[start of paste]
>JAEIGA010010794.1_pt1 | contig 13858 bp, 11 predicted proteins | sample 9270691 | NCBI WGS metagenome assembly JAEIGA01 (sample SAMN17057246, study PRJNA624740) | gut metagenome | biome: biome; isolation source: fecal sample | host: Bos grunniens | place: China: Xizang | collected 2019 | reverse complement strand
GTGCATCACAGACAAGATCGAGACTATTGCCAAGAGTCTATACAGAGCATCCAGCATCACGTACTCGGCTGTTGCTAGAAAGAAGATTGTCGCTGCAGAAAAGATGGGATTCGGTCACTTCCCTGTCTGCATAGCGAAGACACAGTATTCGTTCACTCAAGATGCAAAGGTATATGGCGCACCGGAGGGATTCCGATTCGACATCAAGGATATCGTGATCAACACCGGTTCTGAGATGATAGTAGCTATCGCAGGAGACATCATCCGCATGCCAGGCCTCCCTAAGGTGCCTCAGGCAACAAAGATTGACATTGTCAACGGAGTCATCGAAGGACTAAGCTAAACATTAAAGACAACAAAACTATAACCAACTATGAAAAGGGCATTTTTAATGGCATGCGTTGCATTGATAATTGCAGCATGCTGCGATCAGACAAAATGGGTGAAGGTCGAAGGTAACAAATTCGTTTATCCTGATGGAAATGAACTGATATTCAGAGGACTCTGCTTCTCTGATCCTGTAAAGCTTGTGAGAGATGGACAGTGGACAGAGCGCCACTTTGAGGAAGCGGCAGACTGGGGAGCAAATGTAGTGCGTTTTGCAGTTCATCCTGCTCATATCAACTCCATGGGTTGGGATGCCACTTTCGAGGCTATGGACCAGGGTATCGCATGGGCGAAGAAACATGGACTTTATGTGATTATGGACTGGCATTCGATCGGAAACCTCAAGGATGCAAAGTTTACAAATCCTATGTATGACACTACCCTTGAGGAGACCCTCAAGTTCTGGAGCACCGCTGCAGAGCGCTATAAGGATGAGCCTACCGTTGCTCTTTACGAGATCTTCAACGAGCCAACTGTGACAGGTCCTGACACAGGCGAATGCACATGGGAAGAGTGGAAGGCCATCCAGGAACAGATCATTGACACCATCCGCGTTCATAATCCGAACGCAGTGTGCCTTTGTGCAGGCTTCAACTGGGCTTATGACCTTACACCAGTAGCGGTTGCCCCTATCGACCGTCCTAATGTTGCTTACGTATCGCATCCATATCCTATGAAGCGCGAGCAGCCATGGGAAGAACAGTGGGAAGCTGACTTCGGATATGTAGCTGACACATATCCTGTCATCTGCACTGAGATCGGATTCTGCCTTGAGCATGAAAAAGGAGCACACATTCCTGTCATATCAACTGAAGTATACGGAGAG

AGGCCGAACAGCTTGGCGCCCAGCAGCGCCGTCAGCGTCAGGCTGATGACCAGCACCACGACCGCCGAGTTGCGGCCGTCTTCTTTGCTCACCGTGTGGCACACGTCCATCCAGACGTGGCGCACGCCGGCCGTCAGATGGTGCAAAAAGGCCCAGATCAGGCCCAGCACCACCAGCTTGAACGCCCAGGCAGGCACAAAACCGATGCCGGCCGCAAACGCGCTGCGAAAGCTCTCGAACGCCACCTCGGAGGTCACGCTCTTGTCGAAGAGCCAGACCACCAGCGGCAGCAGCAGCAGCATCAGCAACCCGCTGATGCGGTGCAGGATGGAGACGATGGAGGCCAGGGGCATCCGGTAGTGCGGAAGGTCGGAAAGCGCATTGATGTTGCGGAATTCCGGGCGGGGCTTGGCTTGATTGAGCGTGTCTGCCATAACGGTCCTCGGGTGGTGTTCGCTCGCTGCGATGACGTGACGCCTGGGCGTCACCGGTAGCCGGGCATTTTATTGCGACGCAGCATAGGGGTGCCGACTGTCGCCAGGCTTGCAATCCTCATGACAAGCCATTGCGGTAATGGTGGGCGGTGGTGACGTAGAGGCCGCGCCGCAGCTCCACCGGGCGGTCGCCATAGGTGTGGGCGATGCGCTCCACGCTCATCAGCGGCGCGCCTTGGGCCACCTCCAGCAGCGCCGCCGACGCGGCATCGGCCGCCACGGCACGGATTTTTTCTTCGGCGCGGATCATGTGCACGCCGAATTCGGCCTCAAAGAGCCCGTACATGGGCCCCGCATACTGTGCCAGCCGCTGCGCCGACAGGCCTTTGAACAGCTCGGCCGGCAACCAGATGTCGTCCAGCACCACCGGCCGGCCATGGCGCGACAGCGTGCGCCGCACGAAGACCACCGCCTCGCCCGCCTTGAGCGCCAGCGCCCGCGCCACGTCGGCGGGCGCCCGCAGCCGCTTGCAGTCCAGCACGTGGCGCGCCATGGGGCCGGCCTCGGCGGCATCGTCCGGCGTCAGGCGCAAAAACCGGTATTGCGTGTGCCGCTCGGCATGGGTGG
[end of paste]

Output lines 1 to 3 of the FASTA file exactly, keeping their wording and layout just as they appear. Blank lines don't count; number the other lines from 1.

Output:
>JAEIGA010010794.1_pt1 | contig 13858 bp, 11 predicted proteins | sample 9270691 | NCBI WGS metagenome assembly JAEIGA01 (sample SAMN17057246, study PRJNA624740) | gut metagenome | biome: biome; isolation source: fecal sample | host: Bos grunniens | place: China: Xizang | collected 2019 | reverse complement strand
GTGCATCACAGACAAGATCGAGACTATTGCCAAGAGTCTATACAGAGCATCCAGCATCACGTACTCGGCTGTTGCTAGAAAGAAGATTGTCGCTGCAGAAAAGATGGGATTCGGTCACTTCCCTGTCTGCATAGCGAAGACACAGTATTCGTTCACTCAAGATGCAAAGGTATATGGCGCACCGGAGGGATTCCGATTCGACATCAAGGATATCGTGATCAACACCGGTTCTGAGATGATAGTAGCTATCGCAGGAGACATCATCCGCATGCCAGGCCTCCCTAAGGTGCCTCAGGCAACAAAGATTGACATTGTCAACGGAGTCATCGAAGGACTAAGCTAAACATTAAAGACAACAAAACTATAACCAACTATGAAAAGGGCATTTTTAATGGCATGCGTTGCATTGATAATTGCAGCATGCTGCGATCAGACAAAATGGGTGAAGGTCGAAGGTAACAAATTCGTTTATCCTGATGGAAATGAACTGATATTCAGAGGACTCTGCTTCTCTGATCCTGTAAAGCTTGTGAGAGATGGACAGTGGACAGAGCGCCACTTTGAGGAAGCGGCAGACTGGGGAGCAAATGTAGTGCGTTTTGCAGTTCATCCTGCTCATATCAACTCCATGGGTTGGGATGCCACTTTCGAGGCTATGGACCAGGGTATCGCATGGGCGAAGAAACATGGACTTTATGTGATTATGGACTGGCATTCGATCGGAAACCTCAAGGATGCAAAGTTTACAAATCCTATGTATGACACTACCCTTGAGGAGACCCTCAAGTTCTGGAGCACCGCTGCAGAGCGCTATAAGGATGAGCCTACCGTTGCTCTTTACGAGATCTTCAACGAGCCAACTGTGACAGGTCCTGACACAGGCGAATGCACATGGGAAGAGTGGAAGGCCATCCAGGAACAGATCATTGACACCATCCGCGTTCATAATCCGAACGCAGTGTGCCTTTGTGCAGGCTTCAACTGGGCTTATGACCTTACACCAGTAGCGGTTGCCCCTATCGACCGTCCTAATGTTGCTTACGTATCGCATCCATATCCTATGAAGCGCGAGCAGCCATGGGAAGAACAGTGGGAAGCTGACTTCGGATATGTAGCTGACACATATCCTGTCATCTGCACTGAGATCGGATTCTGCCTTGAGCATGAAAAAGGAGCACACATTCCTGTCATATCAACTGAAGTATACGGAGAG

AGGCCGAACAGCTTGGCGCCCAGCAGCGCCGTCAGCGTCAGGCTGATGACCAGCACCACGACCGCCGAGTTGCGGCCGTCTTCTTTGCTCACCGTGTGGCACACGTCCATCCAGACGTGGCGCACGCCGGCCGTCAGATGGTGCAAAAAGGCCCAGATCAGGCCCAGCACCACCAGCTTGAACGCCCAGGCAGGCACAAAACCGATGCCGGCCGCAAACGCGCTGCGAAAGCTCTCGAACGCCACCTCGGAGGTCACGCTCTTGTCGAAGAGCCAGACCACCAGCGGCAGCAGCAGCAGCATCAGCAACCCGCTGATGCGGTGCAGGATGGAGACGATGGAGGCCAGGGGCATCCGGTAGTGCGGAAGGTCGGAAAGCGCATTGATGTTGCGGAATTCCGGGCGGGGCTTGGCTTGATTGAGCGTGTCTGCCATAACGGTCCTCGGGTGGTGTTCGCTCGCTGCGATGACGTGACGCCTGGGCGTCACCGGTAGCCGGGCATTTTATTGCGACGCAGCATAGGGGTGCCGACTGTCGCCAGGCTTGCAATCCTCATGACAAGCCATTGCGGTAATGGTGGGCGGTGGTGACGTAGAGGCCGCGCCGCAGCTCCACCGGGCGGTCGCCATAGGTGTGGGCGATGCGCTCCACGCTCATCAGCGGCGCGCCTTGGGCCACCTCCAGCAGCGCCGCCGACGCGGCATCGGCCGCCACGGCACGGATTTTTTCTTCGGCGCGGATCATGTGCACGCCGAATTCGGCCTCAAAGAGCCCGTACATGGGCCCCGCATACTGTGCCAGCCGCTGCGCCGACAGGCCTTTGAACAGCTCGGCCGGCAACCAGATGTCGTCCAGCACCACCGGCCGGCCATGGCGCGACAGCGTGCGCCGCACGAAGACCACCGCCTCGCCCGCCTTGAGCGCCAGCGCCCGCGCCACGTCGGCGGGCGCCCGCAGCCGCTTGCAGTCCAGCACGTGGCGCGCCATGGGGCCGGCCTCGGCGGCATCGTCCGGCGTCAGGCGCAAAAACCGGTATTGCGTGTGCCGCTCGGCATGGGTGG